Many of the assemblies and entertainments held at No. 7, where show and display were the order of the day, had an overt political tone involving heavy drinking, conviviality, toasting, debate and political factionalism.
The ground floor dining room at no 7 was witness to many a scene of raucous political revels which included much dispute over the money bill crisis of 1753 to October 1754.
Marmaduke Coghill (Chancellor of he exchequer) described one particular drink-fuelled occasion ‘…at Mr Clement’s house’, where ‘after the company had drank very hard’, a heated political disagreement had broken out ‘between the Speaker [Henry Boyle, 1st Earl of Shannon and the Secretary [Mr Cary]’. Following another such occasion in 1752, when Clements himself admitted that they had ‘drank to excess’, he came under censor from the British administration for his supposedly disrespectful ‘conversation and behaviour in private company.’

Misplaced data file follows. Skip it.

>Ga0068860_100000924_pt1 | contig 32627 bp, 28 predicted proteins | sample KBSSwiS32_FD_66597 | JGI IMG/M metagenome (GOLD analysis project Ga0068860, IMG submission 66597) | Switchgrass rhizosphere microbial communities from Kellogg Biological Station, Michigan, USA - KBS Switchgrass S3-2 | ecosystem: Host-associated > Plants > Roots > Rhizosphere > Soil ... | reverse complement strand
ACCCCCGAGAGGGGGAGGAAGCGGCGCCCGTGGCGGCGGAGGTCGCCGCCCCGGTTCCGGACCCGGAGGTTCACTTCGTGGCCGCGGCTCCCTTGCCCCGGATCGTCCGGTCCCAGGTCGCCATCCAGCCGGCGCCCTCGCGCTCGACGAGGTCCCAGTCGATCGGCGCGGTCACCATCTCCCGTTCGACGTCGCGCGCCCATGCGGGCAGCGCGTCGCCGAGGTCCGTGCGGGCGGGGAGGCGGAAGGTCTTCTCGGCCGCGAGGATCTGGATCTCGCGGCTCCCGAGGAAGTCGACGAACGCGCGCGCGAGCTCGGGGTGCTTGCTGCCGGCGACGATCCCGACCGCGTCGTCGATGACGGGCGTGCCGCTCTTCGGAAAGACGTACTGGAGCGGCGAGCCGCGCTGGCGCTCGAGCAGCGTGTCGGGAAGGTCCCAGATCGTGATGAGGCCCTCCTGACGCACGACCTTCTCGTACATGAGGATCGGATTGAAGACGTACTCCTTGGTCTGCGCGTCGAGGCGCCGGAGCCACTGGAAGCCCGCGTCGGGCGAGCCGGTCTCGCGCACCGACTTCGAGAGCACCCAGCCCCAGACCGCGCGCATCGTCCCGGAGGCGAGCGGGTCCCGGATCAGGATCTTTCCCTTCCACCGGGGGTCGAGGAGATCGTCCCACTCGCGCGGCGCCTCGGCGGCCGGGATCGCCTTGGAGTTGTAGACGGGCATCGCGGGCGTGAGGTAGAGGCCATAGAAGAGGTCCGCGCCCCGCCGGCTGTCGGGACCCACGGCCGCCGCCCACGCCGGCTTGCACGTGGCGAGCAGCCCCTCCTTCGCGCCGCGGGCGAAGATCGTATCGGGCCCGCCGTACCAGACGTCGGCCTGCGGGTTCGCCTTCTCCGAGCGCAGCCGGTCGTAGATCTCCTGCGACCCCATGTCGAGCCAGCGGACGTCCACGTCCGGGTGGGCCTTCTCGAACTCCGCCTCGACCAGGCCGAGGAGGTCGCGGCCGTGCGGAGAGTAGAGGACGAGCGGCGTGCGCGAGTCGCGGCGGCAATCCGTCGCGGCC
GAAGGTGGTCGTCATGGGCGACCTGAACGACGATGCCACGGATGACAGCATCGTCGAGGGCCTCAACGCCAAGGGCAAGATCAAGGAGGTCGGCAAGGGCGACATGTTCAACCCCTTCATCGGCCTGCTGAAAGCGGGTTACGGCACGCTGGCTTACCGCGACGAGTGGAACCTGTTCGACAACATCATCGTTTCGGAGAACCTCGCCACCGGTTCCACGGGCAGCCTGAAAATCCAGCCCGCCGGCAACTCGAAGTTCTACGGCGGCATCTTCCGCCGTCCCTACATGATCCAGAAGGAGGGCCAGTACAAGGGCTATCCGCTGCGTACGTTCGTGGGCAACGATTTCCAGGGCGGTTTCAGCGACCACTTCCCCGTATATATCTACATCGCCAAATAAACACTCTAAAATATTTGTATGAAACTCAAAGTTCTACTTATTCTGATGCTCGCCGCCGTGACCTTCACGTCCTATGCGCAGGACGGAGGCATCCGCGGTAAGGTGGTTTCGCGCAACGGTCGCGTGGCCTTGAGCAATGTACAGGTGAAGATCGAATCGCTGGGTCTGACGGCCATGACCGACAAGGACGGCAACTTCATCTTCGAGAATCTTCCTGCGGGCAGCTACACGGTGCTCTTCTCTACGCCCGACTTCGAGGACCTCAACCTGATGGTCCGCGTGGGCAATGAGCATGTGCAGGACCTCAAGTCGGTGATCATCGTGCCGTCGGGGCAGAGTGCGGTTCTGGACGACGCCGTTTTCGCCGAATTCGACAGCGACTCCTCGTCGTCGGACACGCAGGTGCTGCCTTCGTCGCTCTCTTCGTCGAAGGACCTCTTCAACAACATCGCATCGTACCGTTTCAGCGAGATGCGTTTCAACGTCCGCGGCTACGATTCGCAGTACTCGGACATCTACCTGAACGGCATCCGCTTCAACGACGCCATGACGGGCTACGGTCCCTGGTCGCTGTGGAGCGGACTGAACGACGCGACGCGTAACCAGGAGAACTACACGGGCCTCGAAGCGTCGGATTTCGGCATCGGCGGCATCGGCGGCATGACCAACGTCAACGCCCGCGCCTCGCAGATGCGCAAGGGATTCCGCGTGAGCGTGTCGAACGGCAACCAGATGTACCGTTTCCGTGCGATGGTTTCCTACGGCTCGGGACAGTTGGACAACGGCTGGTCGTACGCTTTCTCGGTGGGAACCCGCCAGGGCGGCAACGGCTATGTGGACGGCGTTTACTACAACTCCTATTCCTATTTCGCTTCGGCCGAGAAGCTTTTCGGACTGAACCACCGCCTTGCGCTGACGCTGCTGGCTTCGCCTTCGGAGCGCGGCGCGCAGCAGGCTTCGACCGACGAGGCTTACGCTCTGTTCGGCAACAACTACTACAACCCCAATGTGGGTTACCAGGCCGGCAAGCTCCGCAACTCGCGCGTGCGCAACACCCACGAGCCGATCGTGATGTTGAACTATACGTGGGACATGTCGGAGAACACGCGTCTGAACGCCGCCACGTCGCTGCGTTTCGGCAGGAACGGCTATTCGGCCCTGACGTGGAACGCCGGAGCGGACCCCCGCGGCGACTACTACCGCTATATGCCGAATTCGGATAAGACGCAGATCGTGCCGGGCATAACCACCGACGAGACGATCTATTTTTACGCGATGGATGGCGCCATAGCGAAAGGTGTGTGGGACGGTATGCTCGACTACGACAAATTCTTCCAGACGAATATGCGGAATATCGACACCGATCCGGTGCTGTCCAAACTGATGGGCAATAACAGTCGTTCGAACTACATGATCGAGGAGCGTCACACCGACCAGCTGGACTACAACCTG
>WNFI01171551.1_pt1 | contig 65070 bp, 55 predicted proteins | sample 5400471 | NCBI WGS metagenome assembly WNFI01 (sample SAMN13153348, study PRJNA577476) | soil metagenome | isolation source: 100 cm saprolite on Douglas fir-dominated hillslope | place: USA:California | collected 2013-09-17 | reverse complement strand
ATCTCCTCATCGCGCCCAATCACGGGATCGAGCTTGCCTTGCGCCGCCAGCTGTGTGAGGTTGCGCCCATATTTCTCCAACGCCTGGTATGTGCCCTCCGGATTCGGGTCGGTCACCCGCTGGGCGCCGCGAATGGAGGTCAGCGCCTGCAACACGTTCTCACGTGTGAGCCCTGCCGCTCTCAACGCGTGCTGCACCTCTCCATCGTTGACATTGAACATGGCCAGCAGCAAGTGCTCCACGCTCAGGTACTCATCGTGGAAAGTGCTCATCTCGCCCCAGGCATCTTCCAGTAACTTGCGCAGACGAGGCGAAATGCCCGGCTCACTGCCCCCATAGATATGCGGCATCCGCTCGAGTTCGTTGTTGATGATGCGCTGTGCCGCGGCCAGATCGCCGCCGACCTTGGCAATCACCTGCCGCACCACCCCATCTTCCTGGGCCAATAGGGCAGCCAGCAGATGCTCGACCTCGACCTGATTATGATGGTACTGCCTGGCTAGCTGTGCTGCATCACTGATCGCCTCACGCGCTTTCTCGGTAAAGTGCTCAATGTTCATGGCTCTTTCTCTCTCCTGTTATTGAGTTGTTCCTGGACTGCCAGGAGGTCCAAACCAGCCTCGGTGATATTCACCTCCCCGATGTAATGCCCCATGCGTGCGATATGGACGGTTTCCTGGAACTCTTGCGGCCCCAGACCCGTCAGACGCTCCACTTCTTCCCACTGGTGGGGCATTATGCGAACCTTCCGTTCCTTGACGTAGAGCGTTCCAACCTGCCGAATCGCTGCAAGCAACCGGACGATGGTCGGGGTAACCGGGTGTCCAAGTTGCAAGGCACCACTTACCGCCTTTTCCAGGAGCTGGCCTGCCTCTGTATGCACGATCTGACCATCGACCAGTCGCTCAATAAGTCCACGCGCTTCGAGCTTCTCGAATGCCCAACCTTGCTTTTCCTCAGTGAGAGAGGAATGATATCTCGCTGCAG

No. 7 follows a room layout that separates its public, private and domestic functions. The house is built over five floors, with a railed-in basement, brick-vaulted cellars under the street to the front, a garden and mews to the rear, again with brick vaulted tunnels and store rooms, leading to the original stables and coach house on the site to the rear.
In the main house, the reception rooms are on the ground and first floors. On these floors, a sequence of three interconnecting rooms are arranged around the grand two-storey entrance hall with its cascading staircase.